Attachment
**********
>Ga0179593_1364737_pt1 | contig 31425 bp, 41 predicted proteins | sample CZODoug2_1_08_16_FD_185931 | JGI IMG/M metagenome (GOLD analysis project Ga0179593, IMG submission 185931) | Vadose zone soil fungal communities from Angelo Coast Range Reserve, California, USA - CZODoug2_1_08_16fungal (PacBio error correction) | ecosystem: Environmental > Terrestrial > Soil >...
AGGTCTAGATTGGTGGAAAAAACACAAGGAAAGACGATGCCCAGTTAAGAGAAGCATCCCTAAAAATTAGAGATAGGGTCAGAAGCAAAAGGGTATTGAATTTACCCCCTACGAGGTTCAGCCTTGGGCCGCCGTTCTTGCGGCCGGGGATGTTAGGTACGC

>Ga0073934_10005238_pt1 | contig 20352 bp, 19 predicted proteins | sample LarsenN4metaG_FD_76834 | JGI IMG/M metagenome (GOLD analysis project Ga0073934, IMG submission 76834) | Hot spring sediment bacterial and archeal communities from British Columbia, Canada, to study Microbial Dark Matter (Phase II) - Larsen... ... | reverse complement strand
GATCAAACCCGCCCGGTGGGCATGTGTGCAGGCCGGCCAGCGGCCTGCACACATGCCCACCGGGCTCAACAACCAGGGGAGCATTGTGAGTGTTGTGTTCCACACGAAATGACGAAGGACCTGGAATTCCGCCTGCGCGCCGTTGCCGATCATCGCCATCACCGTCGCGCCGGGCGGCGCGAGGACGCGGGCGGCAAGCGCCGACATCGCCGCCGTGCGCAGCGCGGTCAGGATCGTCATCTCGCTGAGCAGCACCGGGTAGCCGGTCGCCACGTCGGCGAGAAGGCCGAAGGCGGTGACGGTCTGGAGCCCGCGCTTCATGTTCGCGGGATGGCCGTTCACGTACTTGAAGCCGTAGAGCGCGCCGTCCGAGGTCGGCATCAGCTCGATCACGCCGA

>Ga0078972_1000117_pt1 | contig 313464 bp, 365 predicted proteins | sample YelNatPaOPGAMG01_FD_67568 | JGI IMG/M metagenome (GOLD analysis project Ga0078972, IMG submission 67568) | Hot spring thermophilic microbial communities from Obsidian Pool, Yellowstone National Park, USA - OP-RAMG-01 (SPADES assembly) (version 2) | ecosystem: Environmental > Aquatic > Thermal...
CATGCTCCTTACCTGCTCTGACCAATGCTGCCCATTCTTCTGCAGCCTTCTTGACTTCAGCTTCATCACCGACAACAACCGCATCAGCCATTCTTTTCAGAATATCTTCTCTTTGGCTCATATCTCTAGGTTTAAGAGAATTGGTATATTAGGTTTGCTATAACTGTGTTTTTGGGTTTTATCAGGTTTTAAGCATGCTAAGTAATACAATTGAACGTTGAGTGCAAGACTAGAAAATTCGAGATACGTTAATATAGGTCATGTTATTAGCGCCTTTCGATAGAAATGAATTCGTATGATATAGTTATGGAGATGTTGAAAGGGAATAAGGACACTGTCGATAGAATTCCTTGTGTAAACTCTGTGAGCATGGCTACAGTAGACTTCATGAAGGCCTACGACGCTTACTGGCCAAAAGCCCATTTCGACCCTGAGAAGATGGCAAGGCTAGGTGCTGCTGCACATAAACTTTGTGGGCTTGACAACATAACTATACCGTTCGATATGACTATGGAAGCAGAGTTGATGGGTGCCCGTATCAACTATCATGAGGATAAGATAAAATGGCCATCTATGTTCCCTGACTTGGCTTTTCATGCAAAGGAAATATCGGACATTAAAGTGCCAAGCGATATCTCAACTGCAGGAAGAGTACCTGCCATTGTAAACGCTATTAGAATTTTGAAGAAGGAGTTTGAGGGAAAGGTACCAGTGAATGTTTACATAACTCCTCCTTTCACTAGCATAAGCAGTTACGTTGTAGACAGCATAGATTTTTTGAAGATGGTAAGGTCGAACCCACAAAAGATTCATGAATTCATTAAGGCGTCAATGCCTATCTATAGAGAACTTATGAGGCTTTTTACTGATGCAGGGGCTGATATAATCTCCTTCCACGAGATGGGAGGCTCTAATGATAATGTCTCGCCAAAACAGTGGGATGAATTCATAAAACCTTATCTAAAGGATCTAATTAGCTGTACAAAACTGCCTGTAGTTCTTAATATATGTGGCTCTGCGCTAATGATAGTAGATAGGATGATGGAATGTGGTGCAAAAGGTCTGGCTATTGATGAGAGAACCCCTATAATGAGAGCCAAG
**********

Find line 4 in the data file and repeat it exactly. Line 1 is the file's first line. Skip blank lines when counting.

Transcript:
GATCAAACCCGCCCGGTGGGCATGTGTGCAGGCCGGCCAGCGGCCTGCACACATGCCCACCGGGCTCAACAACCAGGGGAGCATTGTGAGTGTTGTGTTCCACACGAAATGACGAAGGACCTGGAATTCCGCCTGCGCGCCGTTGCCGATCATCGCCATCACCGTCGCGCCGGGCGGCGCGAGGACGCGGGCGGCAAGCGCCGACATCGCCGCCGTGCGCAGCGCGGTCAGGATCGTCATCTCGCTGAGCAGCACCGGGTAGCCGGTCGCCACGTCGGCGAGAAGGCCGAAGGCGGTGACGGTCTGGAGCCCGCGCTTCATGTTCGCGGGATGGCCGTTCACGTACTTGAAGCCGTAGAGCGCGCCGTCCGAGGTCGGCATCAGCTCGATCACGCCGA